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Posts posted by oakenwood

  1. Ugh I grow tired of this. Some people have that "A Sound of Thunder" idea where if you step on a butterfly it'll destroy the Earth. Will breaking a branch kill a tree? Unlikely. Stepping on snails, grass, plants, ants or butterflies isn't going to kill mother nature. Animals (including humans) have been making paths longer than any of us can imagine and nature does alright. Worry about the Oil in the Gulf or burning down rainforests. If a geocacher burns down a forest to get to a cache, then people can complain.

    Witness the awesome power of the



    edit-- okay, it's a little off-topic, but I couldn't resist injecting a little humor.

  2. I totally recommend the Canon Powershot cameras, the Image Stabilization really improved quality of all my point and shoot shots over previous cameras. I stuff an a570 in my geobag or even pocket and try to take time to shoot...glad that if it goes missing it can be replaced for around $100


    Also recently I found you can install some opensource software on a chip and get advanced DSLR like function from your Canon point and Shoot (check before you buy a new camera, not all models are supported)


    I did this and now can play with features like bracketing, HDR and remote control

    My current caching camera is a PowerShot A590 IS. It's not a bad all-around camera, and I have experimented with CHDK. Thing is, it's neither fish nor fowl for a geocaching camera. It's not as portable as an Ixus, and lacks the picture quality of an EOS. It's too complicated for a point-and-shoot, but lacks high-end features (some of which CHDK can provide.)


    My own thinking along these lines is that I want a small camera that's weatherproof (it doesn't have to be waterproof to 15 meters), easy to set up and operate (like a point-and-shoot), and offers good picture quality.


    With the 590, I ignore the bulk, try to keep it dry, use Program mode with as many automatic settings as I can, and get close to my subjects. Sometimes they get spooked and fly or run away. Fortunately, trees can't run.


    So I guess I'm looking for a weatherproof Ixus/Exilim/Coolpix. Anyone have any experience with those?

  3. I had my cache stolen/muggled/put back improperly/urinated in.


    Let's discuss GPS accuracy.


    I'm not clear on the whole FTF thing.


    What's the best cache you've ever found?


    What's the best cache container you've ever found?


    Another thread about bug repellent and/or poison ivy.


    I need help with a puzzle cache.

  4. I haven't dumpster dived since I lived in a college town. At the end of Spring semester, the campus dumpsters would fill with rugs and furniture. I and various friends would go scrounging. We'd usually wind up giving most of it away. I remember having a pile of rolled-up rugs on the front porch all summer. We'd be sitting on the porch offering them to passersby: "You want a rug? Perfectly good rugs. Take a rug, any rug."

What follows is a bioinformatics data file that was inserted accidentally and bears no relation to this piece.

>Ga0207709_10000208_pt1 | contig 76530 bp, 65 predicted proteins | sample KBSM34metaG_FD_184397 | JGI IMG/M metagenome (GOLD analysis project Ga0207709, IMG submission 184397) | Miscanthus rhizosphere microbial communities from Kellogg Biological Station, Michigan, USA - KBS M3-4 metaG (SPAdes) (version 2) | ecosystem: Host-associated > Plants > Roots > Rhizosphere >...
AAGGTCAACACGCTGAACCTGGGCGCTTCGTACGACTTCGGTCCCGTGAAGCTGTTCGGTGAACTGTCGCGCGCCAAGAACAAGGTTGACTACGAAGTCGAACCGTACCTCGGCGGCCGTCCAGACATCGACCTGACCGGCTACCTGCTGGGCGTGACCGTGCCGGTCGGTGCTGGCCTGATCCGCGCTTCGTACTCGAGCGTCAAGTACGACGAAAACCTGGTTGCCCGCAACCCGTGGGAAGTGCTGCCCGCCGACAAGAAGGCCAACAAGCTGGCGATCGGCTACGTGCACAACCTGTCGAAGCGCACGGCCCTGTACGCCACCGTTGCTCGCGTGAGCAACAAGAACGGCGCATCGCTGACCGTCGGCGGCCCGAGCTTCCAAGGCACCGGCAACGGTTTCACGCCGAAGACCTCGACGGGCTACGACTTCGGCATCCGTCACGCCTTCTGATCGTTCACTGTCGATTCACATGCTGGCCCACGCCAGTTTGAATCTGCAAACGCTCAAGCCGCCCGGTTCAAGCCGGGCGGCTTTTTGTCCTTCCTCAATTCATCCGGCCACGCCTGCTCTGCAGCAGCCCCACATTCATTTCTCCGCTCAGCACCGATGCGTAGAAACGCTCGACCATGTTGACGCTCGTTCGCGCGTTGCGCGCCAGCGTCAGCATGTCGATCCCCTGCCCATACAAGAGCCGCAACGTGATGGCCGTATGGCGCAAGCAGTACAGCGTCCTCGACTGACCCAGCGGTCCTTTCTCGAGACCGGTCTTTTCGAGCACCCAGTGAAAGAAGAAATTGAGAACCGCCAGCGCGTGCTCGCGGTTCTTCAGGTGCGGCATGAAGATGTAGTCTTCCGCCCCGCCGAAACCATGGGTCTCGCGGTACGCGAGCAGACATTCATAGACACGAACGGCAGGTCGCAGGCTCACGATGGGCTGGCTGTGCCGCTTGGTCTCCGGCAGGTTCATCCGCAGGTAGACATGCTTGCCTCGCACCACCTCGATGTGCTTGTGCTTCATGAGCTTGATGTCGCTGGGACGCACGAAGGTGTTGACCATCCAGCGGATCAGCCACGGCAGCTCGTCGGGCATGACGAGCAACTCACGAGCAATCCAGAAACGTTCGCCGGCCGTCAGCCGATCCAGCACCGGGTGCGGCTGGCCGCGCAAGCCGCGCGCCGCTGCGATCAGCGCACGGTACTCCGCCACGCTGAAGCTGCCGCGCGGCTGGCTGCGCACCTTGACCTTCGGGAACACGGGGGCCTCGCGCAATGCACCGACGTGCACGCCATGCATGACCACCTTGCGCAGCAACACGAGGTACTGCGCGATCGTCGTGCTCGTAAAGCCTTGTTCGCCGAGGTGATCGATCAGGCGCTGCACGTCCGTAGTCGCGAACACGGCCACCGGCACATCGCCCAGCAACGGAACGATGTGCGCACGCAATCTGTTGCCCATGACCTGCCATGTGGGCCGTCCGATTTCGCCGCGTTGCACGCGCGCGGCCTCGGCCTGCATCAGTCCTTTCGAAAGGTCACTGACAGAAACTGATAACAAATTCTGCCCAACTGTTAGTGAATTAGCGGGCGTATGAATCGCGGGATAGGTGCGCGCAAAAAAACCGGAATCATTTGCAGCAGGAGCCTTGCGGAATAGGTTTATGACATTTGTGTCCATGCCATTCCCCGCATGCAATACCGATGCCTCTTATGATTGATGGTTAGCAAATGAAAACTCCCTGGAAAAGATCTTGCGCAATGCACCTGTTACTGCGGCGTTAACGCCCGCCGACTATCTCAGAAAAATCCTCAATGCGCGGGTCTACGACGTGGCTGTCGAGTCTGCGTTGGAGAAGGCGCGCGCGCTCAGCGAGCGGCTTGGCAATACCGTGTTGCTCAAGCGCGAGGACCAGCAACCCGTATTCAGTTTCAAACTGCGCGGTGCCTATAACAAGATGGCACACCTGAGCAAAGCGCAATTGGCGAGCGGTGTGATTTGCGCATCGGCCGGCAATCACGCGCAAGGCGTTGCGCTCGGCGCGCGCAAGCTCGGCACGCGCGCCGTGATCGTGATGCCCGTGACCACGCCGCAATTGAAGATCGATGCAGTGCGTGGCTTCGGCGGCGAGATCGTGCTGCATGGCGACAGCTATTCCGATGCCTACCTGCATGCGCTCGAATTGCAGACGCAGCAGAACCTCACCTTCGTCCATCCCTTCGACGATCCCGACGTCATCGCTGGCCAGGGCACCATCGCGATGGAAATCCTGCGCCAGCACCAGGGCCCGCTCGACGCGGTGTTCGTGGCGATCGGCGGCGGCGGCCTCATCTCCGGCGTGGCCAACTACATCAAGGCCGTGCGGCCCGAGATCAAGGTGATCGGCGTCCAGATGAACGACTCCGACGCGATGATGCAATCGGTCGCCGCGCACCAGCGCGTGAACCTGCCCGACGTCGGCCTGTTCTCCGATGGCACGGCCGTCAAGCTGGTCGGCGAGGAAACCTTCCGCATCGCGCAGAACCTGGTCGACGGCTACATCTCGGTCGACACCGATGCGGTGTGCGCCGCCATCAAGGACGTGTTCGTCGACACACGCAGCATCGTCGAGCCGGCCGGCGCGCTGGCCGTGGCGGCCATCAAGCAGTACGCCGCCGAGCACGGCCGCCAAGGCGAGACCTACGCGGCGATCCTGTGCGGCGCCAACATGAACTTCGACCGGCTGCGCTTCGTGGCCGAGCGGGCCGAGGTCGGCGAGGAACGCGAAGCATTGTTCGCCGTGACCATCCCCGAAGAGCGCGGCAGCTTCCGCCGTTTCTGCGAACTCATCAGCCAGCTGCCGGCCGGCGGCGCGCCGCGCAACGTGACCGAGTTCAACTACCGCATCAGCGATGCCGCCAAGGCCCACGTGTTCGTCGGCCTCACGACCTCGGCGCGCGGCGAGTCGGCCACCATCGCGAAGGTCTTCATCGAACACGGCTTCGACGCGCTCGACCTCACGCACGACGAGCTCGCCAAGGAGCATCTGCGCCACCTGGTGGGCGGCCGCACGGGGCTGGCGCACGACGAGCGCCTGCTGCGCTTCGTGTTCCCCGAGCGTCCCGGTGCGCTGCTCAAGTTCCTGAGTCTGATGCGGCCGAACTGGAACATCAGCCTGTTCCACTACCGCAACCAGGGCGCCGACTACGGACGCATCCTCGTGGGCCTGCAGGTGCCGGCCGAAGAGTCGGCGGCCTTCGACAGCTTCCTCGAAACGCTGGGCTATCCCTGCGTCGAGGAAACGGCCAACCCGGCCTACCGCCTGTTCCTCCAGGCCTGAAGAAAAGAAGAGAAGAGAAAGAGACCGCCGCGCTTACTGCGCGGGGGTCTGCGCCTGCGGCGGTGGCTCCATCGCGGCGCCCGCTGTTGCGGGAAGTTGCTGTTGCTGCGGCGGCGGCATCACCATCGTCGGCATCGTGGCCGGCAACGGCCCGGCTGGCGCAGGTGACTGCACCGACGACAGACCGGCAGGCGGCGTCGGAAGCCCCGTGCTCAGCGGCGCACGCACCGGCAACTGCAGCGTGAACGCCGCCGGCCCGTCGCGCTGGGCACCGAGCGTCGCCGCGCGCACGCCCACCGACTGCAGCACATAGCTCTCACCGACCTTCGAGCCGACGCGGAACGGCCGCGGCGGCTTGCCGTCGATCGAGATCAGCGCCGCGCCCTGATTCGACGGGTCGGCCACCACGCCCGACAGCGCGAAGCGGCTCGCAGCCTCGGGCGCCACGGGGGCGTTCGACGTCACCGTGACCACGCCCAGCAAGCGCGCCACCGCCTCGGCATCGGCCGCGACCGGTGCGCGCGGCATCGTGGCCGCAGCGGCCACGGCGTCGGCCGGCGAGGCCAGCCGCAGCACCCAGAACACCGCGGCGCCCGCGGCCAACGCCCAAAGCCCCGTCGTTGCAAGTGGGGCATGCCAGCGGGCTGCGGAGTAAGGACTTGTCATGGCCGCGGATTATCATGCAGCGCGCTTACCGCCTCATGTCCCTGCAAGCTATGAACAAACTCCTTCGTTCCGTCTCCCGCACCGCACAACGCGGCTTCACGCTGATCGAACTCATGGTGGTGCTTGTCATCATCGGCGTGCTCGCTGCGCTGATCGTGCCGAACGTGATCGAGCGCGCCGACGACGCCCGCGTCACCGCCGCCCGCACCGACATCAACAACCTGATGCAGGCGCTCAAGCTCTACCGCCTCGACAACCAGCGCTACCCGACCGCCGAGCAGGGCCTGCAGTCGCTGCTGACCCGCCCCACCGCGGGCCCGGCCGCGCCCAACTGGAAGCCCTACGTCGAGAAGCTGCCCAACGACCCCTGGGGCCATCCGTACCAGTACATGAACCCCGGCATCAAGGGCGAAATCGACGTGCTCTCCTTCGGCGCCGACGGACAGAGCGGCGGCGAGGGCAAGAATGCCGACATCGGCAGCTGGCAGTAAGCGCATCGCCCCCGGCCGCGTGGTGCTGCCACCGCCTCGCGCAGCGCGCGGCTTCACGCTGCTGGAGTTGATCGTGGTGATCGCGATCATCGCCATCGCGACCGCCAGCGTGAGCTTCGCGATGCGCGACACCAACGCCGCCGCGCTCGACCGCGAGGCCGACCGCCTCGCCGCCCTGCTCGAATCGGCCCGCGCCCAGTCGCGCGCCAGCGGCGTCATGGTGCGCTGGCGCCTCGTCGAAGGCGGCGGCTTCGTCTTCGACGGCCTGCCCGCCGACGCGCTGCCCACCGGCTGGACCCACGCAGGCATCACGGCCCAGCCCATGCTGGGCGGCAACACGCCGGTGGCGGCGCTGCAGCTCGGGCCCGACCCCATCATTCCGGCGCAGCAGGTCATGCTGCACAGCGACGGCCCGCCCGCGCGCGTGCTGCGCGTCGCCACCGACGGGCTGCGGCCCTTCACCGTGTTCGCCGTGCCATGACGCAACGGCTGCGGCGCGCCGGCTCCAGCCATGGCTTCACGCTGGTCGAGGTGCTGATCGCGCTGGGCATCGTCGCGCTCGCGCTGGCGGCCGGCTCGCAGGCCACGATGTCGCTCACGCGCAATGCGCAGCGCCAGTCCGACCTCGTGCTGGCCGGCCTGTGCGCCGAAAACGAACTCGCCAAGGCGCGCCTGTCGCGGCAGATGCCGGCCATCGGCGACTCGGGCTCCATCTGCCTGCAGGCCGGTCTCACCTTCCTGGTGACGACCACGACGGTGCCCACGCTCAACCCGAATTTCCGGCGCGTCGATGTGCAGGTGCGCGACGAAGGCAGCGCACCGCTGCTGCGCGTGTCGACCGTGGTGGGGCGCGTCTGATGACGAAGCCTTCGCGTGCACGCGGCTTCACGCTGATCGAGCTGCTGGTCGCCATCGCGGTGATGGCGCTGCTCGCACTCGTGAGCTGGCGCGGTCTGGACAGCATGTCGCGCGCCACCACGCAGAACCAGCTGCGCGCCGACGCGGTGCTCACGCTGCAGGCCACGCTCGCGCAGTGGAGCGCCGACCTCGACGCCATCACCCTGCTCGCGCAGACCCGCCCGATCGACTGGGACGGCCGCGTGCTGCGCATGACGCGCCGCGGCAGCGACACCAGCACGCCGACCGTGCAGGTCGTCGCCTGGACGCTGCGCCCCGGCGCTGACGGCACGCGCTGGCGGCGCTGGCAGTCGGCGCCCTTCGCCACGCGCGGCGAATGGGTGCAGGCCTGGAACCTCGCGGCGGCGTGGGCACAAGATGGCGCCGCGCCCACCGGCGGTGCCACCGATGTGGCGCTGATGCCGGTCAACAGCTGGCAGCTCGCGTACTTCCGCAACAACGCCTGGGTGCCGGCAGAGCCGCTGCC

What's it got to do with caching? I have no idea.

  5. Poison ivy? I sure have. It looked like this:




    I had a couple bad patches on my legs, too. It was hell on earth for about a week. There are few things quite as satisfying as scratching a poison ivy itch, but then it makes the itch even worse. It's evil. I had a tube of Band-Aid anti-itch gel lying around (it's got camphor in it) and used up the whole thing.


    Stinging nettles? I hit them all the time. They don't bother me much. They're more like "itching nettles" to me. The itch is very mild compared to PI, and goes away after a few hours.

  6. Interesting that this question should come up now. I just asked myself a question along those lines. I'm planning a series of caches that I'll be placing during the summer.


    Originally, I intended a set of puzzle caches. I've changed it to a set based around the local flora and fauna. My first is dedicated to the Box Turtle-- it's awaiting approval from the Park Police right now.


    I decided that I'd rather have a bunch of finds than just a few. Here's my logic: This area has too few caches, and too few cachers. I figure that with more caches and more finds, at some point, it achieves "critical mass" and the popularity takes off. It's like a path through the woods. Someone has to start it, but once it's established, everybody uses it.


    So my aim is to create more caches and more finds. The puzzles will have to wait.

  7. I also have the problem of unfound caches getting farther and farther away. I guess we all do, unless there are lots of new caches being published in your area.


    I also don't seek urban micros, so that cuts my available caches about in half. These days, I like to pick a nearby park and map out its caches. Then I'll spend hours there and get a bunch of finds. My other method is to plan a route, usually a loop. Sometimes I'll run out for just one if it's nearby.


    So it's irregular, but generally at least once a week.

  8. If the accuracy gets too good, it'll take the fun out of the search. "Let's see-- it should be within three feet of here. Maybe it's this stump... bingo!"


    GPS units would need to have a "Geocacher" setting that would fuzz up the coordinates. You could choose between "Normal", "pre-Block IIF", and "differential-free", with or without WAAS.

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